No Longer Astronauts

astronautby Mike Oliphant

We didn’t go up, but Charlie’s family did. They got picked over us, a fact that didn’t sit well with Dad. “Work hard your whole life,” he said then shook his head and walked out for the graveyard shift at the city paper’s press.

That same night, the night of the drawing, Mom read my brother Robert and I a book about the ocean: bottomless pits, volcanoes, spineless neon squiggles, rock fish. We didn’t read much fiction as a family. Dad said we didn’t need it. “I like things that are real,” he always told us, “An honest man can point to his own work.”

When he came home in the early grey, I could hear mom whispering, the voice she used to calm down Dad. She said that the drawing was random, that it could’ve been anyone in the country that got picked. I heard Dad mumble, “That’s the problem. Anyone could’ve gotten it. Even an out-of-work drunk.” Mom shushed him, birdsong filling the space between their silence and the morning light.

GalaxyGo named the spaceship Leviathan; Charlie talked about it a lot in class before the launch. I thought Ms. Rosen would cut him off, move on, but she just let him talk. The two of them getting picked, Charlie and his dad, that was the most exciting thing that had happened to our little town in a while. At lunch Charlie showed off the pin that the travel company sent every family lucky enough to get picked. It was shaped like a ruby red fish, only bent in a circle so that it swallowed its own tail.

“Yup, first commercial flight in space,” Charlie’s dad bragged when we had them for dinner the next night, “Gonna be damn good to get my feet off the ground again.” He wiped his mouth—the grease from Mom’s roast—with the back of his hand, then reached for the amber bottle he always kept close and took a good long pull. Dad winced, but forced a smile and said, “Good for you, Chuck.”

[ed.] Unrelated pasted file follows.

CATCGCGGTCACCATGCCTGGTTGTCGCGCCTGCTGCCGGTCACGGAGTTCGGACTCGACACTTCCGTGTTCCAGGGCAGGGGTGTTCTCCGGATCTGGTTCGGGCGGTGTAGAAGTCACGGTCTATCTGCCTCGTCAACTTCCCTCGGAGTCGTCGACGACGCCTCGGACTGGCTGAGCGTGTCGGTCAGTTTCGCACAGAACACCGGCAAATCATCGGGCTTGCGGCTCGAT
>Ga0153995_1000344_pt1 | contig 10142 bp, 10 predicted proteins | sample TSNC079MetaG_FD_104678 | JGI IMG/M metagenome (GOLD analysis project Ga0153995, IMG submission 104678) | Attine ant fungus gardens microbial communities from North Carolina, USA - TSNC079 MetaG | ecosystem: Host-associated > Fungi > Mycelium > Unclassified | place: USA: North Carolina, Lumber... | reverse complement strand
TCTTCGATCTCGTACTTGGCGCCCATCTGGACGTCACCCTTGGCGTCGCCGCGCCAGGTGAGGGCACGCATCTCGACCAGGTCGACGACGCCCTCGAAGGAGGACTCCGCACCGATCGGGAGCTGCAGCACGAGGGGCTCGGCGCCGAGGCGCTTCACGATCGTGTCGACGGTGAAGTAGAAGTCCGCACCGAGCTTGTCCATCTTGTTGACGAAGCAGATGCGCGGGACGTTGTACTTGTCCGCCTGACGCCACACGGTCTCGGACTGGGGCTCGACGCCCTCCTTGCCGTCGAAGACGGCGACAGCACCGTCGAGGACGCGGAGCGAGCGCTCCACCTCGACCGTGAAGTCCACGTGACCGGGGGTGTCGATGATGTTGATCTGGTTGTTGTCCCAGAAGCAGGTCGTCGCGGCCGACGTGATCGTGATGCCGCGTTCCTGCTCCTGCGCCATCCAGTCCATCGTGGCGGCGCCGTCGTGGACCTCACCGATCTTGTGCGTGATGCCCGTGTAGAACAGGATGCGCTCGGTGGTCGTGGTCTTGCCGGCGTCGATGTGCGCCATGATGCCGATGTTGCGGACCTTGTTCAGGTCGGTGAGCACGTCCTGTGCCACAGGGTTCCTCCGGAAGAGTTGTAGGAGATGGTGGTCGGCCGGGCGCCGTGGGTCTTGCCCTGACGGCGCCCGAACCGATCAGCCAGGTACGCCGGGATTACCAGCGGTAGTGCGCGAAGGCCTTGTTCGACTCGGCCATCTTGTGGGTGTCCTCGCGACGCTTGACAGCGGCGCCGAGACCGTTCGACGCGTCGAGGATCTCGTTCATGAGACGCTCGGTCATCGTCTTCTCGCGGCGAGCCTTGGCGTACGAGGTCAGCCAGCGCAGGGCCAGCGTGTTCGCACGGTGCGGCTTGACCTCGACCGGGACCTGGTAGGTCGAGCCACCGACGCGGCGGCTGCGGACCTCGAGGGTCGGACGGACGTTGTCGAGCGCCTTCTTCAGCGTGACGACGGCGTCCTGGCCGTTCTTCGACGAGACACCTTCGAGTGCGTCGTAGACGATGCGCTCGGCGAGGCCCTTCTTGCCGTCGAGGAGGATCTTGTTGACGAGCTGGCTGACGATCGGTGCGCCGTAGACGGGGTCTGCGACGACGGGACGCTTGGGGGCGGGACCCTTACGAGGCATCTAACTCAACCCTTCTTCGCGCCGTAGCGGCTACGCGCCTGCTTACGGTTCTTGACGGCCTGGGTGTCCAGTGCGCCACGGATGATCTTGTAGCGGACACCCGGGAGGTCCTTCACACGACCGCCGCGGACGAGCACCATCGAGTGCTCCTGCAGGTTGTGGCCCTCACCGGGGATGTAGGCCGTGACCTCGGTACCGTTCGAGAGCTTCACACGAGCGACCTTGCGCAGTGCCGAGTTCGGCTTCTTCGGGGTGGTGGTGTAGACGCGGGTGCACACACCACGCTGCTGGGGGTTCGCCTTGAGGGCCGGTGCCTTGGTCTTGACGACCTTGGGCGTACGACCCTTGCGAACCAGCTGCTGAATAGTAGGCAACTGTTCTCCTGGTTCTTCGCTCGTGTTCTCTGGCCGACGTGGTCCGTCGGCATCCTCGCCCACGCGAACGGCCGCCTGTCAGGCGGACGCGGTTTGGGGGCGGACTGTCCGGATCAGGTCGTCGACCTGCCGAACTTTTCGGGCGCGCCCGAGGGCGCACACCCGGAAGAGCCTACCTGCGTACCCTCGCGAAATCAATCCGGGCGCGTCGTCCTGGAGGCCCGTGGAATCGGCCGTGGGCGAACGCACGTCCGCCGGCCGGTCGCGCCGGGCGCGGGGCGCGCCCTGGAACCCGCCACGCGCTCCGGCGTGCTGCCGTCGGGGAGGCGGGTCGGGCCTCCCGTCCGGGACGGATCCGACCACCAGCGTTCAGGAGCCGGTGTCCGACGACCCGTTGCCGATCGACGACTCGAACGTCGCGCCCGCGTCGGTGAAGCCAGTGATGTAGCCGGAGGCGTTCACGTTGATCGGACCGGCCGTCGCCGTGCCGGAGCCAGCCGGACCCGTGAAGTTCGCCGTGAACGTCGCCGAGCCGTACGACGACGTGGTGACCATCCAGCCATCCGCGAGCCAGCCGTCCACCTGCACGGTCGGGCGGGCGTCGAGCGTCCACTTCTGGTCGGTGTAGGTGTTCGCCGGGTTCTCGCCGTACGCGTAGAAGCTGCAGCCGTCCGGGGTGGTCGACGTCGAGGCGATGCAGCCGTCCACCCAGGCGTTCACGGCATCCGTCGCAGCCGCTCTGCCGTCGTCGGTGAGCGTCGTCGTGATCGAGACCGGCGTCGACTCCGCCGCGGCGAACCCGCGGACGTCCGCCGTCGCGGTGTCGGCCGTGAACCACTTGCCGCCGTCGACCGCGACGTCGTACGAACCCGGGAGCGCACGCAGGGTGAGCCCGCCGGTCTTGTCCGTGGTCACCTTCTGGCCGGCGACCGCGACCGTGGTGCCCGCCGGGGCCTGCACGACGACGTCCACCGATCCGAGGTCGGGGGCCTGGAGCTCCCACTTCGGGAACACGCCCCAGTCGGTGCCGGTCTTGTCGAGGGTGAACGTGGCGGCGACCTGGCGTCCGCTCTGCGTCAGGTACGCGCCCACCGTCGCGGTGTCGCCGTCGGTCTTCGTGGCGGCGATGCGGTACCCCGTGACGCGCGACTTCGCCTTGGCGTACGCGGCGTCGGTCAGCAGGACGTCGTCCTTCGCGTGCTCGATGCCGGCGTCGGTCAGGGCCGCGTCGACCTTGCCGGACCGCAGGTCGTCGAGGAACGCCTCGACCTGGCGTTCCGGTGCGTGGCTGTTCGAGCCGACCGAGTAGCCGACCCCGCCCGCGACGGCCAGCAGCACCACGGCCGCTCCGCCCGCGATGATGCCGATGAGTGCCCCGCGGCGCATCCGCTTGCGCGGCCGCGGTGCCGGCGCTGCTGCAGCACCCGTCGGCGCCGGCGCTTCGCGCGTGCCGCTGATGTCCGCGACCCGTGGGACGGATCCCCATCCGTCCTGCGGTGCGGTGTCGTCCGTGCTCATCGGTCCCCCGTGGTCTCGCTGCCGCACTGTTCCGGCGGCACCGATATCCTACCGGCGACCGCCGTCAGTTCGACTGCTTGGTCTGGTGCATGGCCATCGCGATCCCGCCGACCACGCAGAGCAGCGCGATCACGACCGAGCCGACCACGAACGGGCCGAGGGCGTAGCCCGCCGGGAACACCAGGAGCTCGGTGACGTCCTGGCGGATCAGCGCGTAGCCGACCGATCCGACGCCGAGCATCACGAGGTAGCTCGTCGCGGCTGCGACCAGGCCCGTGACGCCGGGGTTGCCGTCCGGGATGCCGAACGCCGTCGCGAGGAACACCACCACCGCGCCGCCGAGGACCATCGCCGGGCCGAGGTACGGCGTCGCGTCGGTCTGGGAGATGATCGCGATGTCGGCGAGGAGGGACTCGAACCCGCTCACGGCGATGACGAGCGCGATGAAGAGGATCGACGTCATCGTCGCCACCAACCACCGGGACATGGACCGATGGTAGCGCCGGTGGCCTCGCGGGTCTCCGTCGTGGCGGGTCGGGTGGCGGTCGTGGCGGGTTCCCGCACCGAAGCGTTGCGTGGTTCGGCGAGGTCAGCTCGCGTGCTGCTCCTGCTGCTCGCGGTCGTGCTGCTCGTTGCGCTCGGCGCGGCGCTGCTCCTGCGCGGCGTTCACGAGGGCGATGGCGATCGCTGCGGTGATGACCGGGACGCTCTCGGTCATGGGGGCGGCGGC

Dinner was Mom’s idea—“They are our neighbors after all,” she’d said—so I wasn’t surprised when Dad walked out later, even though he didn’t have work. When I woke up he was there, asleep on the couch across from my pullout sofa bed.

A few days before the launch Charlie was over the moon in school and Dad was quieter than usual. The Leviathan was everywhere: On TV, the radio, front page of the paper. Interviews of the civilians—Dad wouldn’t let me call them astronauts—who would go into space played on every channel. “It’s a first free taste of the future,” the GalaxyGo reps always said.

It got to the point where every time Dad heard us say the word Earth, he just grumbled and told us to call it the little blue ball instead.

Charlie’s dad gave me his old fighter pilot jacket on the Sunday before they left. The jacket had a bald eagle emblem on it with frayed gold thread and a stale smoky stench. “Haven’t worn it since my jet crash landed in the Gulf and I got this,” he rapped the hollow plastic of his right leg. He joked that he wouldn’t need the jacket anymore. But when I brought it home from Charlie’s that night, Dad tossed it in the hall closet. I checked for it after he left for work, but it was gone.

The Leviathan launched Monday morning and was set to return Friday night, in time for Memorial Day, the long weekend. It only takes ninety minutes to orbit the Earth. Ms. Rosen taught us that. Then we did the math on how many times the Leviathan would orbit the Earth. It was eighty.

Monday in school we watched the lift off, a success. Tuesday we learned about the first men to walk on the moon, again. On Wednesday, we discussed the life cycle of the sun. By Thursday we were back on quadratic formulas.
On Friday, the Leviathan returned. No bad reports, no incidents, nothing but good news about smooth sailing from the pilots.

Still the next week when Charlie and his dad returned from Texas, they seemed different. Not physically, they looked the same. But when we asked them over for dinner—Mom’s idea again—they talked less, gave short answers about their trip, what it was like, what they saw. Before dinner Charlie didn’t want to play video games with me; he just stared out the window at fireflies winking out back.

I didn’t hear Charlie’s dad’s bellowing laugh from the next room, didn’t see him rub his gut after dinner, his hands weren’t a constant flurry of motion each time he spoke. Instead, when the plates were cleared, Chuck thanked Mom, took Charlie by the hand and left.

We watched them cross the street, puzzled. Dad scratched his head, said, “Huh.” Then he put his arms around Mom, Robert, and me and pulled us gently inside, away from the open door where the hall light bled out into the dark.


Mike Oliphant lives in Pittsburgh, managing the Storymobile Program for Reading Is FUNdamental, and in his spare time he scribbles nonsense into a notebook. His work is forthcoming or has most recently appeared in Shooter Literary Magazine, NANO Fiction, as well as The New Poet, Carcinogenic Poetry, and Every Day Poets.
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